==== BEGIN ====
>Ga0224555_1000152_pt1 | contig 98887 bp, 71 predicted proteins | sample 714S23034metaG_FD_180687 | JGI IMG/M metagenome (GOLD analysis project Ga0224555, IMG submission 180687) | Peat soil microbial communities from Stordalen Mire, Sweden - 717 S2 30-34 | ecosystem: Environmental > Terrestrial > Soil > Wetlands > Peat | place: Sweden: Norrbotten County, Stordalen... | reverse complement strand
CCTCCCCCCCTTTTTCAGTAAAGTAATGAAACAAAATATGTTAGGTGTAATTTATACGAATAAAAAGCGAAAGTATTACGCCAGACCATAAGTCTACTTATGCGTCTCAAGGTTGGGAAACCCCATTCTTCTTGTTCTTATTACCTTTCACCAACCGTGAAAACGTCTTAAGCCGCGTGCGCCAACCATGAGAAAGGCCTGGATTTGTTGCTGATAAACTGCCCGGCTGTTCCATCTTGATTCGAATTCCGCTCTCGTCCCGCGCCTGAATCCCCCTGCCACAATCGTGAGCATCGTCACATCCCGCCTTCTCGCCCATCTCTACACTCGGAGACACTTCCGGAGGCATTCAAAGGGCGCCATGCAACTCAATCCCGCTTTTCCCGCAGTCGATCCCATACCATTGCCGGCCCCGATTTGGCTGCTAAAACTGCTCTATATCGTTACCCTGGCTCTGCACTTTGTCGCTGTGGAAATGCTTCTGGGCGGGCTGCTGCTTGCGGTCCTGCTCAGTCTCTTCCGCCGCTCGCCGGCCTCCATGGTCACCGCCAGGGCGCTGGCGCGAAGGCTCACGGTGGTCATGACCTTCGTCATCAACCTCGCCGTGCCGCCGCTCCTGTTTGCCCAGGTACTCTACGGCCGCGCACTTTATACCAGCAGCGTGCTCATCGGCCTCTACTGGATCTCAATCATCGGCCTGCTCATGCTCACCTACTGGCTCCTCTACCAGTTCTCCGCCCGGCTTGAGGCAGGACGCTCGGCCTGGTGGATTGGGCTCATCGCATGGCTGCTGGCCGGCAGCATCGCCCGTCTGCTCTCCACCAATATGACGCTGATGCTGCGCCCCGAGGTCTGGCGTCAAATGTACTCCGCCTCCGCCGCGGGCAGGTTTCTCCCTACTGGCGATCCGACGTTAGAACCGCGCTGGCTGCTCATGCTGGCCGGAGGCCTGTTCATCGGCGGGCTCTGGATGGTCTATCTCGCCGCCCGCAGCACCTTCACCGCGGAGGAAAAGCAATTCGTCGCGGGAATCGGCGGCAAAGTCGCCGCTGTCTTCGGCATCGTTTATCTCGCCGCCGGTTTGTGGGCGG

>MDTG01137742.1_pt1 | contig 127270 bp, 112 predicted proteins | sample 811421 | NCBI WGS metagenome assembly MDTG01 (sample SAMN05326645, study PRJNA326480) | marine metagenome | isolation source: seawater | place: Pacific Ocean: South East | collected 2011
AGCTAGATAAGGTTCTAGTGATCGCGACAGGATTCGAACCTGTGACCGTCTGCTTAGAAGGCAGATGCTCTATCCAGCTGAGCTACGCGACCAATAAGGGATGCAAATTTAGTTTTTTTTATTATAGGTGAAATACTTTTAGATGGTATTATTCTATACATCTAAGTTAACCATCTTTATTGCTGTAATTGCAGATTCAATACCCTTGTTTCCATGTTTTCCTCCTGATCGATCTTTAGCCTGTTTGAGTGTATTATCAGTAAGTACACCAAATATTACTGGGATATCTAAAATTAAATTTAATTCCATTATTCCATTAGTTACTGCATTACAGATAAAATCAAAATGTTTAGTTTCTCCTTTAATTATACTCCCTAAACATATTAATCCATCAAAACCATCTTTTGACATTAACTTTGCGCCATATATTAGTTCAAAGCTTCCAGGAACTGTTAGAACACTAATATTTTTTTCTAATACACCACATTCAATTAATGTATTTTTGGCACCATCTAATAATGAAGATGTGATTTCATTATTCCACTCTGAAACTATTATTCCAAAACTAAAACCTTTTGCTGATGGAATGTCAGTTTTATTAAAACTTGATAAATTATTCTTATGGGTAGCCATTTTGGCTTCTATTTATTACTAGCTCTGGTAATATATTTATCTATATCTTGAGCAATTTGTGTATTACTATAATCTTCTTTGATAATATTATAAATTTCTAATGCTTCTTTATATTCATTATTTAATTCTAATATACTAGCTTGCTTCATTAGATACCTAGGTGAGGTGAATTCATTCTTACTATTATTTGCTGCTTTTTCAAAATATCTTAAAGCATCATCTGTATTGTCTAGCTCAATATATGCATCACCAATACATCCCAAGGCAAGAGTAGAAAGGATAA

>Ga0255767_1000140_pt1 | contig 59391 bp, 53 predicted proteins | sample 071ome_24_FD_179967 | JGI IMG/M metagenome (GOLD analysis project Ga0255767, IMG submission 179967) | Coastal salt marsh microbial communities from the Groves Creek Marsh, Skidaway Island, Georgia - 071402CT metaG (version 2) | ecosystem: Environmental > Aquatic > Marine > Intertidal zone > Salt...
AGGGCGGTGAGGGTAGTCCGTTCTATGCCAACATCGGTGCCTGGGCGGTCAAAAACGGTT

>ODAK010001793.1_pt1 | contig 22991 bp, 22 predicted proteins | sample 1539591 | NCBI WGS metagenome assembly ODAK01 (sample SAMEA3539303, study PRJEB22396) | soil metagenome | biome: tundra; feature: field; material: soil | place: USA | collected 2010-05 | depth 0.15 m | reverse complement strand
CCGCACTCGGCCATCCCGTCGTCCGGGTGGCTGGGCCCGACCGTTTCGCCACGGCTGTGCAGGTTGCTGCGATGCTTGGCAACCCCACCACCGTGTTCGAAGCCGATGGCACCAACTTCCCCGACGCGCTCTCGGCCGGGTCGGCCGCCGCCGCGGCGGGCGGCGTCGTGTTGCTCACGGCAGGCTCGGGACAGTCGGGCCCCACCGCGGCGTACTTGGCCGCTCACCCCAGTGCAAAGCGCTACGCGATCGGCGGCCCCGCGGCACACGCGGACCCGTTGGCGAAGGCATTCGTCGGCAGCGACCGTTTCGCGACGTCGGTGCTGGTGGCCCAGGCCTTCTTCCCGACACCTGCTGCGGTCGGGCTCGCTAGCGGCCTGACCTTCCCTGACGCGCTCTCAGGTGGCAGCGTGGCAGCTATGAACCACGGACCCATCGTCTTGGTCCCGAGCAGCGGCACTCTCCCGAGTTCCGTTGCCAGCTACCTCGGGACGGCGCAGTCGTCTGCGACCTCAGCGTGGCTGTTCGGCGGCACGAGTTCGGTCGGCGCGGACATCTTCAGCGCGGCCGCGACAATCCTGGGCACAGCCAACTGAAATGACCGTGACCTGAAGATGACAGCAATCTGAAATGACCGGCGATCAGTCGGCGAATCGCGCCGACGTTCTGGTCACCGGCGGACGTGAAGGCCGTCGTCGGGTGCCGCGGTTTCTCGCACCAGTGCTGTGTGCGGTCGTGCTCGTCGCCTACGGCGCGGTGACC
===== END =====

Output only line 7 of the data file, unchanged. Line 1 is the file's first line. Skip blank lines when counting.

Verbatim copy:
>ODAK010001793.1_pt1 | contig 22991 bp, 22 predicted proteins | sample 1539591 | NCBI WGS metagenome assembly ODAK01 (sample SAMEA3539303, study PRJEB22396) | soil metagenome | biome: tundra; feature: field; material: soil | place: USA | collected 2010-05 | depth 0.15 m | reverse complement strand